Zimbabwe President Robert Mugabe urged lawmakers Tuesday to move "frantically and with haste" to finalize a new constitution so elections can be held to end a shaky coalition with the nation's former opposition party.

Mugabe, opening the last schedule of sittings of the Parliament in Harare before its five-year term expires next year, said he wants legislative business wound up so that fresh elections he proposed in March can bring closure to the coalition formed after the last disputed and violent polls in 2008.

Reforms to the constitution demanded in the power sharing deal brokered by regional leaders needed to be urgently completed, he said. And if outstanding disputes between the parties were not resolved, the coalition's leaders "will take appropriate steps" to break any deadlock, Mugabe said. He did not elaborate.

Mugabe's ZANU-PF party has proposed amendments to the new 150-page draft constitution that would restore some of the powers traditionally held by Mugabe and his party since independence in 1980.

Prime Minister Morgan Tsvangirai's former opposition party opposes changes to the draft and has called on its supporters to vote 'Yes' in a referendum that the organizing panel of lawmakers has proposed for January.

Mugabe told lawmakers Tuesday power sharing with Tsvangirai had suffered what he called faltering starts and stops from the outset.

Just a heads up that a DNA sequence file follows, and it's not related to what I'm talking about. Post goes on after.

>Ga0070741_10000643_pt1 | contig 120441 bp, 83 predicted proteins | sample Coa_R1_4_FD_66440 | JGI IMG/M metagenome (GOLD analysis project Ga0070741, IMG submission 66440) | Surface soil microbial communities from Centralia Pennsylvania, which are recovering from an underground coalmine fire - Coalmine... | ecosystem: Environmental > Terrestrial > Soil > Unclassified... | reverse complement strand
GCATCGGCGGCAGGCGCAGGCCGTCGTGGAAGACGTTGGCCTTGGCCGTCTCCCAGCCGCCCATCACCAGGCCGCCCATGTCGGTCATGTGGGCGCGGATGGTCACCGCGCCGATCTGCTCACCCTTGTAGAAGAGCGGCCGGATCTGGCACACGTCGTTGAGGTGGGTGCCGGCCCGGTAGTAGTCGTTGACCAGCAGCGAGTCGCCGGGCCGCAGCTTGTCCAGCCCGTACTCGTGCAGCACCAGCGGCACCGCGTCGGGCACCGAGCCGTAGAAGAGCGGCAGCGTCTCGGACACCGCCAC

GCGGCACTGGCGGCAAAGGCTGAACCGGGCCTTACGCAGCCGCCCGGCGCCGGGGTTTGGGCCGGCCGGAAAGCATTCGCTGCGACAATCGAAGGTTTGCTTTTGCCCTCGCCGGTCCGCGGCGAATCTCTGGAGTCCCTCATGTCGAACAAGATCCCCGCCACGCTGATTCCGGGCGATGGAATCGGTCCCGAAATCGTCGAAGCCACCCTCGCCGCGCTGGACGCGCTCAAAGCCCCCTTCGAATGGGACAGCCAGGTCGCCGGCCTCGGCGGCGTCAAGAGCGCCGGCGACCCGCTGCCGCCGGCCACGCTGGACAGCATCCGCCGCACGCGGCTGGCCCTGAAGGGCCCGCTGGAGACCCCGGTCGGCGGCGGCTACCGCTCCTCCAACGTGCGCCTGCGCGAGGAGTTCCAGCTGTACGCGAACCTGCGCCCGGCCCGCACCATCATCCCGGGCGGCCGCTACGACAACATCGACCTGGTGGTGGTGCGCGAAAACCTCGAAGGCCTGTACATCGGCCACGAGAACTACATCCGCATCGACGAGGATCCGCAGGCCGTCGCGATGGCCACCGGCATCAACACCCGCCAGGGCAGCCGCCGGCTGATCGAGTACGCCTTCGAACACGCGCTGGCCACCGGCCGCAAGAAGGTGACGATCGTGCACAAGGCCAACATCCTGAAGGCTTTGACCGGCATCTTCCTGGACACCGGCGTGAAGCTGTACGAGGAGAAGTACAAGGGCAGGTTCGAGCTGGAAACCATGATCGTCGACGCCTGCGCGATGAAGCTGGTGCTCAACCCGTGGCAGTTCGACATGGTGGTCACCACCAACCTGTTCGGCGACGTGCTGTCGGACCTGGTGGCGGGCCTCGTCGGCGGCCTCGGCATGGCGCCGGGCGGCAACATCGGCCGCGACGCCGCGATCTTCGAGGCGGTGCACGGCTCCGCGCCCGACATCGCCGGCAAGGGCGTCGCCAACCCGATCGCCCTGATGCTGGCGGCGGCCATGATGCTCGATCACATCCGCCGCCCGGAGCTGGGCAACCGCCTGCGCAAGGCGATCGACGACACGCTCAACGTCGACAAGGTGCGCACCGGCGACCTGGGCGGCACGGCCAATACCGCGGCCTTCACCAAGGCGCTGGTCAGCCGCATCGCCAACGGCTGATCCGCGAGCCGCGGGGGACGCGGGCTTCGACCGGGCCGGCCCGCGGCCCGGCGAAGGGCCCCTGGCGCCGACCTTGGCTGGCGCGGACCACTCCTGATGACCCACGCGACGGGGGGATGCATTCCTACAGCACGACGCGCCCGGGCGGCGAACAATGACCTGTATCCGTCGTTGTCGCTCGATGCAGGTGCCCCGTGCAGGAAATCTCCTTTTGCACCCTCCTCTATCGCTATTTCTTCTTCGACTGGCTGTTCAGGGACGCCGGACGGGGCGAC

But in the end, despite "the mischievous external hand" of Zimbabwe's detractors in Western countries, the coalition had worked together to craft a new constitution and move toward new polls to end power sharing that has outlived its useful lifespan, Mugabe said.

The annual opening of the Parliament is a formal state ceremony with military parades and a fly by of Chinese-built Zimbabwe air force fighter jets. Judges attend in courtroom attire of white wigs and scarlet robes. Mugabe arrived as usual Tuesday in a vintage British Bentley limousine used by previous British governors of the former colony. Police mounted on horseback and wearing full ceremonial uniforms and colonial-style pith helmets escorted the limousine downtown.

In the ceremony broadcast nationwide on state television, Mugabe repeated recent calls for peaceful campaigning for the referendum and parliamentary and presidential polls to follow. Mugabe's party in the past has been blamed for most election violence.

"Irrespective of our political differences, let's shun violence in all its manifestations as we look forward to our national elections," Mugabe said.